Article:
18. 5 out of 5

    Althea

    Thanks to Netgalley for an e-ARC in return for a review! The book follows our main character Lily who has always felt like she is in her twin sister, Daisy's, shadow - she's fat and has never received the same attention from other people her age that Daisy gets as she is seen as the 'less pretty' twin. She's hopefully heading off to Leeds after the Summer to do an art history degree but at the same time is scared to leave her best friend Cassie behind. One night, she meets Cal and the two instant Thanks to Netgalley for an e-ARC in return for a review! The book follows our main character Lily who has always felt like she is in her twin sister, Daisy's, shadow - she's fat and has never received the same attention from other people her age that Daisy gets as she is seen as the 'less pretty' twin. She's hopefully heading off to Leeds after the Summer to do an art history degree but at the same time is scared to leave her best friend Cassie behind. One night, she meets Cal and the two instantly form a connection, but he also happens to be Daisy's crush, which complicates matters even more. I want to preface this review by saying that this book is absolutely adorable! It's set in a small seaside town where our main character works in a small ice cream stand by the beach, and as someone who lives near several seaside towns, it's not only an accurate depiction of this, but just the best Summer vibes, in my opinion! I absolutely loved Lily as our main character. She's a fat girl who is in love with her body and unapologetically proud of who she is, and as a fat woman myself, I wish I could've had this representation when I was growing up. Lily's passion for art was so lovely to see and her fears of painting people because it's like revealing your innermost feelings about them felt so real and relatable to me, even as a not arty person! Cassie, her best friend, was so much fun! She sews her own clothes from old scraps of fabric (we love a sustainable queen) and doodles the people who buy ice cream from her family's ice cream stand. Seeing their friendship grow through the book was so cute and I loved how they always rooted for each other! I also really loved Cal - he's one of the most genuinely kind and caring male characters I've read in a long time. The way he reassured Lily about her body and how he loved her was really something I needed to read and I'm so happy that young girls will finally get to be able to read it while they're growing up too. This didn't seem like a plot heavy book to me, which I really don't mind, I'm a character driven book kinda gal anyway, but the little plot twists (hello Señor Mango Sorbet!) had me audibly gasping! The complicated, yet healthy, family relationships in this book was also something I really loved - Lily and Daisy's mum was so sweet! Of course, the book deals with fatph obia, biphobia and xenophobia, which I think was dealt with very well. The fatphobia, for me, was quite difficult to read at times, but really showed how, what may seem like insignificant phrases to other people, can be really hurtful to fat people. Although, as a lesbian, I can't speak for the bi representation, I did love the slow burn friends to lovers romance. Saying that, although you could see hints of it before Lily realised her own feelings, the 'realisation' that she is bi and in love with her best friend felt very sudden to me. But, as a friends to lovers stan, I'm willing to let it slide! Overall, I really, really loved and appreciated this book and I'm so shocked by how underrated it is (cue me never shutting up about it again!). I cannot recommend it enough for a cute, Summer read that also deals with some hard hitting topics in an accessible and respectful way! Tw: homophobia, biphobia, fatphobia, xenophobia, racism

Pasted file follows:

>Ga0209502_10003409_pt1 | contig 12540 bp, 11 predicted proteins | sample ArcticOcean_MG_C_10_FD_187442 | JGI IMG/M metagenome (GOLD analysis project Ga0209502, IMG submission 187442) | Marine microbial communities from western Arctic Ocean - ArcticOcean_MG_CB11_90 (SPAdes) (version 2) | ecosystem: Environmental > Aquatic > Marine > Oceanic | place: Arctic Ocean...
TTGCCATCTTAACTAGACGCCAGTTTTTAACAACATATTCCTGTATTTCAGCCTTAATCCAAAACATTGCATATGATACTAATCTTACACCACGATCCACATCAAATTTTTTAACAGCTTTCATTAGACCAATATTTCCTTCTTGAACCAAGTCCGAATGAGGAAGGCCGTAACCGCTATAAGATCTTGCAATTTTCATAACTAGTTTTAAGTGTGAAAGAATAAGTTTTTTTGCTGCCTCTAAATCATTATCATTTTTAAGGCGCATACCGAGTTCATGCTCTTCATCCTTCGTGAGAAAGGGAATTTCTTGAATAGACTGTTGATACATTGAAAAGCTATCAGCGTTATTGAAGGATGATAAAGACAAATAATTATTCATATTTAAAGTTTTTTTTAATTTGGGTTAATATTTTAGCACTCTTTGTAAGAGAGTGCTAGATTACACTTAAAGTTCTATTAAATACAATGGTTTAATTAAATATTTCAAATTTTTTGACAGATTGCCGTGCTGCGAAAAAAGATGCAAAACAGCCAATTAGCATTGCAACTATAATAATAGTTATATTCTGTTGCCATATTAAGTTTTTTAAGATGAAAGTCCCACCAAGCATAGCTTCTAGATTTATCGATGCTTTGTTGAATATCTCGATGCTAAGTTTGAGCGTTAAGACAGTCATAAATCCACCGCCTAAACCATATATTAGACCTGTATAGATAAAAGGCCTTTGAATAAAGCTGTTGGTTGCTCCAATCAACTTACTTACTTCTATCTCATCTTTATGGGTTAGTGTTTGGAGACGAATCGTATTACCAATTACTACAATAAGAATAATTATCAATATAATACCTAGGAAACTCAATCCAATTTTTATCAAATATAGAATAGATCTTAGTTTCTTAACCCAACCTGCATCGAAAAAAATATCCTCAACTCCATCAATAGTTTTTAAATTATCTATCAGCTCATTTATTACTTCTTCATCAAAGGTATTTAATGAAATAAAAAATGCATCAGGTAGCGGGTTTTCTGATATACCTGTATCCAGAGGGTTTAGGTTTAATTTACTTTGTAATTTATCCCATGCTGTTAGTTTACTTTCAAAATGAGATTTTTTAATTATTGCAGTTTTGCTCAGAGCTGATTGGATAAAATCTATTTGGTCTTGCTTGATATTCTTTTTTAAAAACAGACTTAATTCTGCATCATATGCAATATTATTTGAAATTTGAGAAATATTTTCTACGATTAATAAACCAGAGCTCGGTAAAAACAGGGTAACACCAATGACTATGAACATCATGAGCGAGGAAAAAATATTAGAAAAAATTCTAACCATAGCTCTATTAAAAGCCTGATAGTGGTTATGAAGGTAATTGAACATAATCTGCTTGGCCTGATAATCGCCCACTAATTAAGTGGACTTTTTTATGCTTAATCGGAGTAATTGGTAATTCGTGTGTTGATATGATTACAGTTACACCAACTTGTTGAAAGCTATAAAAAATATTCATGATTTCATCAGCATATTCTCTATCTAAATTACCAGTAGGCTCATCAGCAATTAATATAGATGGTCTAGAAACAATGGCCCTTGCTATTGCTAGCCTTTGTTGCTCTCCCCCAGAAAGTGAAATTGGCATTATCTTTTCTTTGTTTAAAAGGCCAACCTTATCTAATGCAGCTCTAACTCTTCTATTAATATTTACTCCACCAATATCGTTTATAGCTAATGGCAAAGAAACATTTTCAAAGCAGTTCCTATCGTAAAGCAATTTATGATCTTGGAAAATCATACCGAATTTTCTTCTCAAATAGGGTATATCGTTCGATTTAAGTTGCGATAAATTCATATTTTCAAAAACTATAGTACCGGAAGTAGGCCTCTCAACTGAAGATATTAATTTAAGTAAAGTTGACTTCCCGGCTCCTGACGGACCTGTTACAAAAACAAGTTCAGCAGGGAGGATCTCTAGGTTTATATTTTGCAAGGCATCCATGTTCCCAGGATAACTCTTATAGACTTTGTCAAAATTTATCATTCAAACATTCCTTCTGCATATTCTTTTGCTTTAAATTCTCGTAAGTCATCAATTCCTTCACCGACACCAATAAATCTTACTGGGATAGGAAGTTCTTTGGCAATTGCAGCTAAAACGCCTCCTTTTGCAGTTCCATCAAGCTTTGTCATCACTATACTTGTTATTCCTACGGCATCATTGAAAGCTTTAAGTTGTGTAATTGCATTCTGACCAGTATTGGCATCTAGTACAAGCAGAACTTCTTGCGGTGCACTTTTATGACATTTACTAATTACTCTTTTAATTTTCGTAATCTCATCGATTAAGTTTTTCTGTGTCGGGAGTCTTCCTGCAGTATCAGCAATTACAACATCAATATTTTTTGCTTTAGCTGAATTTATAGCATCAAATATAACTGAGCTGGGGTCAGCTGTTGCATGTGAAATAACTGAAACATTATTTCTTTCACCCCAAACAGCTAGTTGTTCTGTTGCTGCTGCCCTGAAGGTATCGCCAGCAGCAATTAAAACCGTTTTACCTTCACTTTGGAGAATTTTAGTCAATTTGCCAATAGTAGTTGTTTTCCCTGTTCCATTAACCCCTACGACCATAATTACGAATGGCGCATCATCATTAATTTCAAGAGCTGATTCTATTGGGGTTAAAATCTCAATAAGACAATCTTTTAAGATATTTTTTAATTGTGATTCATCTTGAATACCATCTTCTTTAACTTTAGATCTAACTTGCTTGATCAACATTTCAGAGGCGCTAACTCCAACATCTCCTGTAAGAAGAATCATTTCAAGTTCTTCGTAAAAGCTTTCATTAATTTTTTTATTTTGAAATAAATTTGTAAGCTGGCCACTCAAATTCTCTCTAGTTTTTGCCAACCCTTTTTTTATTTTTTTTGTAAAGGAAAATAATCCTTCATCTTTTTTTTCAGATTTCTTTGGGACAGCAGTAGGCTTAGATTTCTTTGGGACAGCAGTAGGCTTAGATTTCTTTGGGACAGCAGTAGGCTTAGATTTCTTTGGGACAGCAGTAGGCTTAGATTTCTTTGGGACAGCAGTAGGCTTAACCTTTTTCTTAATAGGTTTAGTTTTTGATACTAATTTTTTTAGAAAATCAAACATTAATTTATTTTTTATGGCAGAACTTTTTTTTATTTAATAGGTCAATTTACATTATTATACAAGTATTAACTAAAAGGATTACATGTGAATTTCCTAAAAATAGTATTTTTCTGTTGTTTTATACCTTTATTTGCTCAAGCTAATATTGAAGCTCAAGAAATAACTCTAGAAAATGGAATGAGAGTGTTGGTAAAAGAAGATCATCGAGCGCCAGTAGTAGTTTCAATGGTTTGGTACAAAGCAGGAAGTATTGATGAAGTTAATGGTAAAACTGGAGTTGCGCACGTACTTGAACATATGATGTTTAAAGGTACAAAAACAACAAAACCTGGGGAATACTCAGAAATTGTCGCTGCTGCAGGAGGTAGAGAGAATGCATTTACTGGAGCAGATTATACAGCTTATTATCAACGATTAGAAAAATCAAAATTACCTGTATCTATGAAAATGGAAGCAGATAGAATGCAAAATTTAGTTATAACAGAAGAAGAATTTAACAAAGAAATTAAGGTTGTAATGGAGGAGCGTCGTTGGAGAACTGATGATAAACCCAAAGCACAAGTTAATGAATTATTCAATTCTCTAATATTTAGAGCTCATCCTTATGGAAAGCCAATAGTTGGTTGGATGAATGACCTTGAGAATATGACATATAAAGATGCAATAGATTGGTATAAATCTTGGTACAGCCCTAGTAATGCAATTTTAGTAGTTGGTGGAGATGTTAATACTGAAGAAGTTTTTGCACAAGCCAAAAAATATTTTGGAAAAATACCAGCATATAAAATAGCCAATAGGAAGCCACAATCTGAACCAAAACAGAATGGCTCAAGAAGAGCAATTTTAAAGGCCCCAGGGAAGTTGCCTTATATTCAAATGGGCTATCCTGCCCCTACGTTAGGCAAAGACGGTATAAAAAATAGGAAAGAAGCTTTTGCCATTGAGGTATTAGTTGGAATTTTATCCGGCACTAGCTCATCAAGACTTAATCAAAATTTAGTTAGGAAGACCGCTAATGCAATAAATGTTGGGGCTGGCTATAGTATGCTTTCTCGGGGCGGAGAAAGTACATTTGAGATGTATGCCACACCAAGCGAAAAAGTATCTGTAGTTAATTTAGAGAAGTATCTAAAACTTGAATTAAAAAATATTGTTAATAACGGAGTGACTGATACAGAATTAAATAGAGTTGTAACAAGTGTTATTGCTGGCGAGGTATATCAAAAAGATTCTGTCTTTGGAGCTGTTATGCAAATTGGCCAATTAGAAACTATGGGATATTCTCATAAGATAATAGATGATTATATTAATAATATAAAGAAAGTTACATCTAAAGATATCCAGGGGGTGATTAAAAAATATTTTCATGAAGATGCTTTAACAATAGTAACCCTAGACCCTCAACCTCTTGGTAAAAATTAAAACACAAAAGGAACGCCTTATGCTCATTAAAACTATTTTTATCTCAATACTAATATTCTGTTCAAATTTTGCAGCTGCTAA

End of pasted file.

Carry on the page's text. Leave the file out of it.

19. 5 out of 5

    Rebecca